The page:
"In five days realistically we cannot change a behavior, but we plant the seeds and get them to engage at a level of which we can come to an understanding in meeting them where they are at and addressing their [issues] and trying to help them come up with a plan to help to eventually overcome and understand the effects of their choices," Roark said. 

"I think that education is the key because we can't protect our kids from these things."

So far more than 50 students have completed Pathways. 

Roark says the Mesa County School District is working a tier two program for repeat offenders. 

State data shows last school year drug incidents in Colorado middle and high schools reached a ten-year high. And, that increase is being driven by more cases at middle schools.

Haller said District 51 is seeing this trend.

"We are seeing an increase in use at the middle school level," she said. "It is primarily marijuana. We have seen some increase in the use of pills." 

Haller thinks student drug use is going up because certain substances are more available.

She said now that pot is legal it’s easier for students to find, and it’s not hard to steal a few pills without an adult noticing.

"We don't have this in hard data, but anecdotally kids will tell us they got it from their parents or they got it from friend’s parents," she said.  "That doesn't mean it was necessarily supplied by them but they were able to secure it in their own home."

Neural Activity is a youth-led organization in Mesa County where high schoolers talk to middle school students about the dangers of drug abuse. 

Credit Neural Activity
Shelby Rubalcaba, left, and Macharnie Skalecki of Neural Activity give a presentation at a school in Mesa County.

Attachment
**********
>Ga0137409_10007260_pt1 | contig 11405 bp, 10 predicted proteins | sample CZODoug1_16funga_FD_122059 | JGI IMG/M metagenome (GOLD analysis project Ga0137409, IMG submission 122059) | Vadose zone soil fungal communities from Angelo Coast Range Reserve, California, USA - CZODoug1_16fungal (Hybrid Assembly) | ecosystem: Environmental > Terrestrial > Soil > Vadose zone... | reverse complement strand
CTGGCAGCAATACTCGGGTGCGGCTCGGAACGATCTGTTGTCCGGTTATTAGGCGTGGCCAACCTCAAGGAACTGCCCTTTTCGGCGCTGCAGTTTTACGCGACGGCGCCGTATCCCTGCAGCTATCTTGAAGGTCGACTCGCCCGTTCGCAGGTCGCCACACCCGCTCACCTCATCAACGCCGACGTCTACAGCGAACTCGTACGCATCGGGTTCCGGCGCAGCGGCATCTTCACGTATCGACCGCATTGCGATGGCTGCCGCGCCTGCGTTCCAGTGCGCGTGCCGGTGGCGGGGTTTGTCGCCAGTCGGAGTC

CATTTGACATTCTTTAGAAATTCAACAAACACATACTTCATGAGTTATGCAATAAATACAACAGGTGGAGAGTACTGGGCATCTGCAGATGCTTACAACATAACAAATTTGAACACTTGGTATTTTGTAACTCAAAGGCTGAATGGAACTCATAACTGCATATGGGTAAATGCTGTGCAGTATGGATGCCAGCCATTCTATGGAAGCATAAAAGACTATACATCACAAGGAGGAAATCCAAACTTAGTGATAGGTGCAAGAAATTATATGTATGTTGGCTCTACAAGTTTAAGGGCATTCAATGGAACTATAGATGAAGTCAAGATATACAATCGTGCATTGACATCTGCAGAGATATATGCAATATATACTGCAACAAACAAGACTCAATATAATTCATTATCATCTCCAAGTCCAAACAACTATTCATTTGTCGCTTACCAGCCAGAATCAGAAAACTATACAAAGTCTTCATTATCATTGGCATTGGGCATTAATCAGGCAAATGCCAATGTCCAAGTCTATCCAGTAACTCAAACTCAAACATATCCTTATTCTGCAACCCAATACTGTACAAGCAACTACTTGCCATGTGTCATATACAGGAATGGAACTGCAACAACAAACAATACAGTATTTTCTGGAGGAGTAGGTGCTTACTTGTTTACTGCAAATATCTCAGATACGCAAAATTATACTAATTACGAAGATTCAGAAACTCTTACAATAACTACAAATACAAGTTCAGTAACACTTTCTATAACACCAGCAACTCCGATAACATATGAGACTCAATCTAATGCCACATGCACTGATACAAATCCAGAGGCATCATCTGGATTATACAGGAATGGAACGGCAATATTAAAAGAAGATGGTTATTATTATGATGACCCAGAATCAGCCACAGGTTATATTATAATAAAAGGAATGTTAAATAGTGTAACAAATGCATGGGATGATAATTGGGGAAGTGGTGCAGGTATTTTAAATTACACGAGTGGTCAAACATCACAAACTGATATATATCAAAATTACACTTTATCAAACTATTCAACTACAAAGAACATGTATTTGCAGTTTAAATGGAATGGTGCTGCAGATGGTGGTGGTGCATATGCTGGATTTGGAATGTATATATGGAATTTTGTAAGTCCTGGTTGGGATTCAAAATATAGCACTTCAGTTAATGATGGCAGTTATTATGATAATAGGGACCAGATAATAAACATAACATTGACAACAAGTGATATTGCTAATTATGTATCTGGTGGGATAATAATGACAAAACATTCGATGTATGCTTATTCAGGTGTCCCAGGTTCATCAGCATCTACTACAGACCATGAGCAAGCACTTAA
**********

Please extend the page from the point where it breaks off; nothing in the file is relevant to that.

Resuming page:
High school senior MacharnieSkalecki, 17,  is the president of her local chapter.

"We try to promote natural highs instead of synthetic highs," Skalecki said. "We go into middle schools and show them presentations on how you can have a good time without getting these synthetic highs from drugs." 

She says she’s done about 20 presentations at area middle schools since the organization launched over a year ago.

"I feel like drug prevention these days has been focused mostly at high school students, but for Neural Activity we strongly believe that the problem starts sooner than that," Skalecki said. "I think it’s important to get in their minds the issues that are going to arise and the problems they might have to face." 

Skalecki believes younger students are more likely to listen to older kids since many of them face the same issues.  

"The kids are actually really receptive to what we have to say," she said. "My first presentation I was really nervous going in thinking that some of the scientific numbers and results that we found might go over their heads but they are actually super excited to learn what we have to tell them and they take it in really well." 

Haller said it’s not realistic for adults to think they can keep students away from drug if they want to try them, but schools and parents can teach kids about the physical and social consequences of substance abuse.

"I think that education is the key because we can't protect our kids from these things," she said. "They have to have some buy in into the fact why it is not a good idea for them at this point in their lives."